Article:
My dear friend and amazing, award-winning writer has started a blog and I’m telling you, you should all read it. It’s AMAZING stuff. Here I have reblogged one of her posts. Follow her, trust me.

Writing and Living with Mental Illness



Even as a child, I knew something about myself was uneasy. There is no other word for that feeling. It was not just the bad stuff happening around me and to me. It was not just my father creeping into my bed at night. It was not just the abuse drowning me from my mother. Or even that I was such a quiet child, without emotion, that I was something like a large stone.

No, this uneasiness was inside of me. It was in the way that my brain was never quiet, spinning day and night with thoughts I was unable to grab onto. It was in the way I couldn’t sleep at night, reading late, until I had to snap off the light or earn my father’s wrath. He was a dangerous man and I feared his large, rough hands.

And so I was a bookish child…

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An Amazing Poem by Heather Sawaya

So I had the very fortunate luck of coming across a poem“Pull Me Down” by blogger and poet Heather Sawaya over at Heather Sawaya Poetry.  It made me cry. A lot.  And it’s so insightful as to what it’s like for a caregiver/lover/best friend/helper of someone with so much suffering.   She’s an advocate for survivors.  Here’s what she says about “Pull Me Down”:

“The poem, Pull Me Down, means a great deal to me.  It speaks of both my purpose for writing, and also the inspiration for my next book.  I am most moved by people who have gone through the worst life has to offer, yet, find the strength to keep moving toward something better.”

I’ve just started speaking with her on her facebook page and never have I met a more compassionate person.  Visit her page, you’ll see what I mean.  She has given me permission to share Pull Me Down with all of you.  Enjoy.

(all rights to this poem solely belong to Heather Sawaya)

(I apologize if her formatting doesn’t publish correctly)


Pull me down

to that place

you don’t allow words.

I have never been Read More

Bukowski’s Poem About Poets

Charles Bukowski
Charles Bukowski (Photo credit: Wikipedia)

I came across this poem by Bukowski and wanted to share with all you fellow poets out there.  It’s taken from Charles Bukowski‘s The Continual Condition: Poems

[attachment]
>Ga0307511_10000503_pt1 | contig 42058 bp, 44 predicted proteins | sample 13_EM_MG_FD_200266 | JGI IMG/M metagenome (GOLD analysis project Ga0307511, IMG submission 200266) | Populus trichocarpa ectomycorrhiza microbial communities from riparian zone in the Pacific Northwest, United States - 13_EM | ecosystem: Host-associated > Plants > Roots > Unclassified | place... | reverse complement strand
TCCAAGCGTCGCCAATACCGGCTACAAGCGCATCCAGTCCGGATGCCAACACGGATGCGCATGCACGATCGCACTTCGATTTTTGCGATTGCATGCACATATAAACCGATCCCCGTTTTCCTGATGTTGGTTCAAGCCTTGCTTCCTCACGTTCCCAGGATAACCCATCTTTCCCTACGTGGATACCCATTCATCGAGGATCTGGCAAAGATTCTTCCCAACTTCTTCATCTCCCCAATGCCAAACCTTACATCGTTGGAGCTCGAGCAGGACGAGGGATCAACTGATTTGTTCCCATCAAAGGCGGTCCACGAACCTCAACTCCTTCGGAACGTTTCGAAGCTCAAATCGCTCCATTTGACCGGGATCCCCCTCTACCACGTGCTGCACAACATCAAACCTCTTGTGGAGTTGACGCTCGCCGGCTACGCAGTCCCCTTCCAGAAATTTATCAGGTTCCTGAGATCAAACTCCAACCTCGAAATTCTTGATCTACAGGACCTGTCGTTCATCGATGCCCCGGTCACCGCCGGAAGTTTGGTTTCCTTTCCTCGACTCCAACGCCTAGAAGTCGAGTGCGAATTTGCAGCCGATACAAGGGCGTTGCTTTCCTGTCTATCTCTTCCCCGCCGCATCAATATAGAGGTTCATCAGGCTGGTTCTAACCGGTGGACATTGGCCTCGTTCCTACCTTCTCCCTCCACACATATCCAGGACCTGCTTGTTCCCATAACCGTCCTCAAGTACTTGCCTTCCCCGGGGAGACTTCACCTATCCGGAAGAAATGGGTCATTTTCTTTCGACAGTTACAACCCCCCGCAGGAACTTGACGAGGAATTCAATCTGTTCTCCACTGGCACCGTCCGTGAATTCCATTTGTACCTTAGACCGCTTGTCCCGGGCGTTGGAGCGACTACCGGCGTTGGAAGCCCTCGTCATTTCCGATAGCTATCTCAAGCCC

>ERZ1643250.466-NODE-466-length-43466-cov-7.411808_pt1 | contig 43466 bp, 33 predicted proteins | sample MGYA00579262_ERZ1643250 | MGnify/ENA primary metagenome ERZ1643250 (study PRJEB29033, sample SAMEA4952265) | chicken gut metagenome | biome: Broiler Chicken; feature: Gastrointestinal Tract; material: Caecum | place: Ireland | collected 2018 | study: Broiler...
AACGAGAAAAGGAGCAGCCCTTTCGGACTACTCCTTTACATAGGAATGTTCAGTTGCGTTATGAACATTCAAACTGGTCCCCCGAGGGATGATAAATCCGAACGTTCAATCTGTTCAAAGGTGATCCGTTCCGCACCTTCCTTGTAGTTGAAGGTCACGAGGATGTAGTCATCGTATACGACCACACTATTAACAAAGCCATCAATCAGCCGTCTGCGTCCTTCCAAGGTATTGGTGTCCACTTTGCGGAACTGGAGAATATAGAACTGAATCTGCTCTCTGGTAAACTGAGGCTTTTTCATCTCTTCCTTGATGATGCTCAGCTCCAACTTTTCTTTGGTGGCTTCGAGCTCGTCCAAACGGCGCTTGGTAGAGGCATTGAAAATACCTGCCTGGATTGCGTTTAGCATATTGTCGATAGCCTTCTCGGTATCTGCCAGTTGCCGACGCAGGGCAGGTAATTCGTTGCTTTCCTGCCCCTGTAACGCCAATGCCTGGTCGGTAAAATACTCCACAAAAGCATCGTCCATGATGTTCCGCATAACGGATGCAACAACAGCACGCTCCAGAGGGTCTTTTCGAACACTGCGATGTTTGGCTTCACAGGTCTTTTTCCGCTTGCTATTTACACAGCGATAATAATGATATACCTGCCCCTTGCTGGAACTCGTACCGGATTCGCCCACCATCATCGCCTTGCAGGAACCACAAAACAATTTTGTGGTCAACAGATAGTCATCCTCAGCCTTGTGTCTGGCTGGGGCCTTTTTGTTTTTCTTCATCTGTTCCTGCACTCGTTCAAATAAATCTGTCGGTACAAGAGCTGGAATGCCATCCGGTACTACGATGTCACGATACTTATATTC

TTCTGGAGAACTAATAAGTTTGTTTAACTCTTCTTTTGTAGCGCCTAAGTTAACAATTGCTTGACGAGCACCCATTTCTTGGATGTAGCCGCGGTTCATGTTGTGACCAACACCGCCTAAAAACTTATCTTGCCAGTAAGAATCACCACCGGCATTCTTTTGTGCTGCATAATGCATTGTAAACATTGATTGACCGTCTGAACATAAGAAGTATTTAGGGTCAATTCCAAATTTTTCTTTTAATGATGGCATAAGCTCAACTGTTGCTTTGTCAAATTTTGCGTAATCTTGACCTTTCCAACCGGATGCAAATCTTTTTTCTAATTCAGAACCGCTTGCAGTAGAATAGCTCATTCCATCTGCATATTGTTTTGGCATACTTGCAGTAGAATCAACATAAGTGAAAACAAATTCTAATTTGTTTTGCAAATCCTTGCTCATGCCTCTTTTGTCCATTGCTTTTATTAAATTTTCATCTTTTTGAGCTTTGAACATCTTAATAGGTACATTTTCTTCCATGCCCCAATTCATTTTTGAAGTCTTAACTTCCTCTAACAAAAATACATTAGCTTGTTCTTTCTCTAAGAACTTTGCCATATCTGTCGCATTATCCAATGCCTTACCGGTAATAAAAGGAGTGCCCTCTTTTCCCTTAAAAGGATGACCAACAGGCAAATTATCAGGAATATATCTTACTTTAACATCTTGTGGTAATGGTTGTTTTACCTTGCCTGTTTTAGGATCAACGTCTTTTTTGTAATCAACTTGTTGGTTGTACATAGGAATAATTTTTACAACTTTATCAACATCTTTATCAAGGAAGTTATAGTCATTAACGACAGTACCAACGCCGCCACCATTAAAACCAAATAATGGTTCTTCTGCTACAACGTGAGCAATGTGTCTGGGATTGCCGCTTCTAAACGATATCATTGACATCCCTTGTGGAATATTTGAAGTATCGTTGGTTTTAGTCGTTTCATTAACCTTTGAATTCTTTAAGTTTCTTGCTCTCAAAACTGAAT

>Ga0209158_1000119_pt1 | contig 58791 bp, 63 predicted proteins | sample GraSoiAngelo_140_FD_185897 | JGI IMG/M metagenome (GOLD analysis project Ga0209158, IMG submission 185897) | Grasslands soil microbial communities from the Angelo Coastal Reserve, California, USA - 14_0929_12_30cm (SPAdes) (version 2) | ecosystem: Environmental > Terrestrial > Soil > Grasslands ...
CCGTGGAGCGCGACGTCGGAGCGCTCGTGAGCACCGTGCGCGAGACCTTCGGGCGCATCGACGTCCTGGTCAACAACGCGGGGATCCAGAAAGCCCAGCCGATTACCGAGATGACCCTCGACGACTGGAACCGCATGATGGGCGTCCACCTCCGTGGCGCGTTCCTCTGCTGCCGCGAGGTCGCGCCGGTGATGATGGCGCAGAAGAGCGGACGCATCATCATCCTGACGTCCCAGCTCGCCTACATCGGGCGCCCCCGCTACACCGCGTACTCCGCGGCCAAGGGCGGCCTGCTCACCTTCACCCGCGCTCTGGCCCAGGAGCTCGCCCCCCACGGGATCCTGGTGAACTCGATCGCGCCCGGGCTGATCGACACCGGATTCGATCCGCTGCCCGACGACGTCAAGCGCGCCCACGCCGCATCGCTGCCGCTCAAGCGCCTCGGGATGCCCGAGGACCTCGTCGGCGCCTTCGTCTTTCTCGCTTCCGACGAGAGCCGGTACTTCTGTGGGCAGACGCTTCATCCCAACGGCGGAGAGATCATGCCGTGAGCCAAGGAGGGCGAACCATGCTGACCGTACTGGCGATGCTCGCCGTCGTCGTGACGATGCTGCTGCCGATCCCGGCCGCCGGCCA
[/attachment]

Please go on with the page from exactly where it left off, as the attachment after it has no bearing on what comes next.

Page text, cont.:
all the words, you know, it’s hard to tell if you’re truly on course or

on some vanity trip: how much can be said, how much has

already been said, and why?

other writers’ words do me little good, then, why should mine be


all my words…do they create

laughter through the flame?


the same  poets reading over and Read More

Henry Miller “Reflections on Writing”

Today I went to a used bookshop across the lake from my little hometown.  It’s probably one of my favorite places in the world.  It’s in an old, 18-foot-high ceilinged long rectangle of a room with shelves and shelves up to the ceiling with ladders all over.  The wood floors all old and creaky as hell, and there’s a little coffee room permeating over the smell of old books.  Poetry books, literary fiction (tastefully chosen, no Nora Roberts), history, world religions, psychiatry, tons on shamanism and healing, war, westerns, floral, local, books on writing, books on poetry, all jammed in tight in sky scraping bookshelves and they somehow keep it organized.

So I came across The Henry Miller Reader, edited and with an intro by Lawrence Durrell, copyright 1959 I believe.  As most of you know, I’m a fan of Henry Miller.  When I first read Tropic of Capricorn in college I was shook up and stunned to learn that you could write like that–honest, no conformity but a telling of a story/life/times like he just opened up his brain or his soul without capitalizing on the idea that a soul is perfect and beautiful.  He makes fucked-up look just right.  And that’s a relief to me as a writer trying to figure out the form to my voice.  He hit a point in his writing that I think we all have to reach–where we think we’ve lost it, we’re no good, we can’t make it as a man/woman because we can’t write the way we think we should.  But then there comes the point–you throw ALL of those preconceptions out, all the noise out, all the how-to’s out, all the examples out–AND YOU WRITE FOR YOURSELF.  You write out of the pit you’re in, and you write the scum your in, the beauty you’re in, the truth you’re in, you’re not ever going to find a point or thee truth, but you hover around it and the whole of your craft (not the words, but the language) the whole of your intention, shines a light on a truth you can’t even name.

“I imitated every style in the hope finding the clue to the gnawing secret of how to write.  Finally I came to a dead end, to a despair and desperation which few men have known, because there was no divorce between myself as writer and myself as man: to fail as a writer mean to fail as a man.  And I failed.  I realized that I was nothing–less than nothing–a minus quantity.  I t was at this point…that  I really began to write.  I began from scratch, throwing everything overboard, even those whom I most loved.  Immediately I heard my own voice I was enchanted: the fact that it was a separate, distinct, unique voice sustained me.  It didn’t matter to me if what I wrote should be considered bad.  Good and bad dropped out of my vocabulary.  I jumped with two feet into the realm of aesthetics, the nonmoral, nonethical, nonutilitarian realm of art.  My life itself became a work of art.  I had found a voice.  I was whole again….”

“I had to grow foul with knowledge, realize the futility of everything; smash everything, grow desperate, then humble, then sponge myself off the slate, as it were, in order to recover my authenticity.  I had to arrive at the brink and then take a leap in the dark.” Read More